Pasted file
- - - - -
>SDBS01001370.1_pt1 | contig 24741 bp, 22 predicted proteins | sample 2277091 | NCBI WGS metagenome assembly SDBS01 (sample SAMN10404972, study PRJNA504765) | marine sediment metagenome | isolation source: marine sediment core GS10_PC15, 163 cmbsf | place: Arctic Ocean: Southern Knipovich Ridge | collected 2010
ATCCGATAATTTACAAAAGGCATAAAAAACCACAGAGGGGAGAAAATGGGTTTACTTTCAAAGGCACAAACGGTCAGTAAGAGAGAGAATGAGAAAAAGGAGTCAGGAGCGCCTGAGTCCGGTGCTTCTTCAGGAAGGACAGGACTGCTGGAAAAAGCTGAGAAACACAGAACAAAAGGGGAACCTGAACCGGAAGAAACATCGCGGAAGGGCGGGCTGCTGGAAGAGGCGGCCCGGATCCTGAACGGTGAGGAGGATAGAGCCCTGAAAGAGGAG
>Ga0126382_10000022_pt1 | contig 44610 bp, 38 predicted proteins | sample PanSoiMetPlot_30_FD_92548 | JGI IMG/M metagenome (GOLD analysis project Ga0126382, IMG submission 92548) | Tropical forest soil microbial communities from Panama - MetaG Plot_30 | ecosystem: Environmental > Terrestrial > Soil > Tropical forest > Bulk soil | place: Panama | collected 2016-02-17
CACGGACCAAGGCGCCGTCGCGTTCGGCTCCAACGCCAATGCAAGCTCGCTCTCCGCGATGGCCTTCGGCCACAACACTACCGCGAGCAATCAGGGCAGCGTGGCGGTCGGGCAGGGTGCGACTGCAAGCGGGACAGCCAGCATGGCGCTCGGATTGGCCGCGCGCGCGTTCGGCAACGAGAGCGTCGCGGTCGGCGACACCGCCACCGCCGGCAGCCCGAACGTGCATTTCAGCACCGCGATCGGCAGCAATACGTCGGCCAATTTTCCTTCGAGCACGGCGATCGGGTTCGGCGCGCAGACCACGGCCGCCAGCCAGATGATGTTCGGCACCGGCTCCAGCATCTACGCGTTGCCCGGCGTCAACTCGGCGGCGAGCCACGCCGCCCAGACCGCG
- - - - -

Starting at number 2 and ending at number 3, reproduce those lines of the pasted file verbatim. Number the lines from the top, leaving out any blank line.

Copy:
ATCCGATAATTTACAAAAGGCATAAAAAACCACAGAGGGGAGAAAATGGGTTTACTTTCAAAGGCACAAACGGTCAGTAAGAGAGAGAATGAGAAAAAGGAGTCAGGAGCGCCTGAGTCCGGTGCTTCTTCAGGAAGGACAGGACTGCTGGAAAAAGCTGAGAAACACAGAACAAAAGGGGAACCTGAACCGGAAGAAACATCGCGGAAGGGCGGGCTGCTGGAAGAGGCGGCCCGGATCCTGAACGGTGAGGAGGATAGAGCCCTGAAAGAGGAG
>Ga0126382_10000022_pt1 | contig 44610 bp, 38 predicted proteins | sample PanSoiMetPlot_30_FD_92548 | JGI IMG/M metagenome (GOLD analysis project Ga0126382, IMG submission 92548) | Tropical forest soil microbial communities from Panama - MetaG Plot_30 | ecosystem: Environmental > Terrestrial > Soil > Tropical forest > Bulk soil | place: Panama | collected 2016-02-17